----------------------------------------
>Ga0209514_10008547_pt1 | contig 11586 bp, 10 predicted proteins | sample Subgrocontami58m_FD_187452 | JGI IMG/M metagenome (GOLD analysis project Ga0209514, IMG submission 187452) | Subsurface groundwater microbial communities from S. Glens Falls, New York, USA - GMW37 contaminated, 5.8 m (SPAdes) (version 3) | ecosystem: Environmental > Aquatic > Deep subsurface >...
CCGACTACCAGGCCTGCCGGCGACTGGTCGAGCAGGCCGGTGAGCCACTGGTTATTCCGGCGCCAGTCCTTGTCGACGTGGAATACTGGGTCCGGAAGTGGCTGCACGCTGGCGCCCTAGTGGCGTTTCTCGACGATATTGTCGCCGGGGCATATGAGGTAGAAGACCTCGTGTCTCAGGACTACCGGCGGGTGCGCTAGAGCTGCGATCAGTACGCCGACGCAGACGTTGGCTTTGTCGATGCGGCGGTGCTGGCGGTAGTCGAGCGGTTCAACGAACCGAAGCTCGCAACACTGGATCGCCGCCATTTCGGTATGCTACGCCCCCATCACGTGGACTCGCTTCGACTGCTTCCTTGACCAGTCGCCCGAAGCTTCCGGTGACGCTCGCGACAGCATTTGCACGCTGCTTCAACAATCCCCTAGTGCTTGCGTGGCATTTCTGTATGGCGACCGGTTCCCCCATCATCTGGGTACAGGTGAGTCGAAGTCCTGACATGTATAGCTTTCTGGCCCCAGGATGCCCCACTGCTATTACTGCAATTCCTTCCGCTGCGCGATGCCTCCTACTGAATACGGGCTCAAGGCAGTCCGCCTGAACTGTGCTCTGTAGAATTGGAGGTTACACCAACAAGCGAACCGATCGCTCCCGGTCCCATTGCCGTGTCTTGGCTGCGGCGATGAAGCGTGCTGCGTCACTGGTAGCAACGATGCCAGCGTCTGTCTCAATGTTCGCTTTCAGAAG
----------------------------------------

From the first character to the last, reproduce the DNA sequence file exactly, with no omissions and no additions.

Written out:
>Ga0209514_10008547_pt1 | contig 11586 bp, 10 predicted proteins | sample Subgrocontami58m_FD_187452 | JGI IMG/M metagenome (GOLD analysis project Ga0209514, IMG submission 187452) | Subsurface groundwater microbial communities from S. Glens Falls, New York, USA - GMW37 contaminated, 5.8 m (SPAdes) (version 3) | ecosystem: Environmental > Aquatic > Deep subsurface >...
CCGACTACCAGGCCTGCCGGCGACTGGTCGAGCAGGCCGGTGAGCCACTGGTTATTCCGGCGCCAGTCCTTGTCGACGTGGAATACTGGGTCCGGAAGTGGCTGCACGCTGGCGCCCTAGTGGCGTTTCTCGACGATATTGTCGCCGGGGCATATGAGGTAGAAGACCTCGTGTCTCAGGACTACCGGCGGGTGCGCTAGAGCTGCGATCAGTACGCCGACGCAGACGTTGGCTTTGTCGATGCGGCGGTGCTGGCGGTAGTCGAGCGGTTCAACGAACCGAAGCTCGCAACACTGGATCGCCGCCATTTCGGTATGCTACGCCCCCATCACGTGGACTCGCTTCGACTGCTTCCTTGACCAGTCGCCCGAAGCTTCCGGTGACGCTCGCGACAGCATTTGCACGCTGCTTCAACAATCCCCTAGTGCTTGCGTGGCATTTCTGTATGGCGACCGGTTCCCCCATCATCTGGGTACAGGTGAGTCGAAGTCCTGACATGTATAGCTTTCTGGCCCCAGGATGCCCCACTGCTATTACTGCAATTCCTTCCGCTGCGCGATGCCTCCTACTGAATACGGGCTCAAGGCAGTCCGCCTGAACTGTGCTCTGTAGAATTGGAGGTTACACCAACAAGCGAACCGATCGCTCCCGGTCCCATTGCCGTGTCTTGGCTGCGGCGATGAAGCGTGCTGCGTCACTGGTAGCAACGATGCCAGCGTCTGTCTCAATGTTCGCTTTCAGAAG